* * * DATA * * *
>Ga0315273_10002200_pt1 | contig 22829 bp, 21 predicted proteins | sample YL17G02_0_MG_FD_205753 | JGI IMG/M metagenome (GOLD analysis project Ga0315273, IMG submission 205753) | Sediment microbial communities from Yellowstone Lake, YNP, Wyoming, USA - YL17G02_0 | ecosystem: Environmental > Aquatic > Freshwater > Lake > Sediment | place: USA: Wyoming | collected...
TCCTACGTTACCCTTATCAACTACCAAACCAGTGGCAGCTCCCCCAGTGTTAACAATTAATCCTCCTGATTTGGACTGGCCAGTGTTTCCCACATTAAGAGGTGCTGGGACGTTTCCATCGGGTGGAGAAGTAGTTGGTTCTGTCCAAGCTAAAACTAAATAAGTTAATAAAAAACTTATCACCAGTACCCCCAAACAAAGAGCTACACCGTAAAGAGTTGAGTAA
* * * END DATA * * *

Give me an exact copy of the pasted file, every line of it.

>Ga0315273_10002200_pt1 | contig 22829 bp, 21 predicted proteins | sample YL17G02_0_MG_FD_205753 | JGI IMG/M metagenome (GOLD analysis project Ga0315273, IMG submission 205753) | Sediment microbial communities from Yellowstone Lake, YNP, Wyoming, USA - YL17G02_0 | ecosystem: Environmental > Aquatic > Freshwater > Lake > Sediment | place: USA: Wyoming | collected...
TCCTACGTTACCCTTATCAACTACCAAACCAGTGGCAGCTCCCCCAGTGTTAACAATTAATCCTCCTGATTTGGACTGGCCAGTGTTTCCCACATTAAGAGGTGCTGGGACGTTTCCATCGGGTGGAGAAGTAGTTGGTTCTGTCCAAGCTAAAACTAAATAAGTTAATAAAAAACTTATCACCAGTACCCCCAAACAAAGAGCTACACCGTAAAGAGTTGAGTAA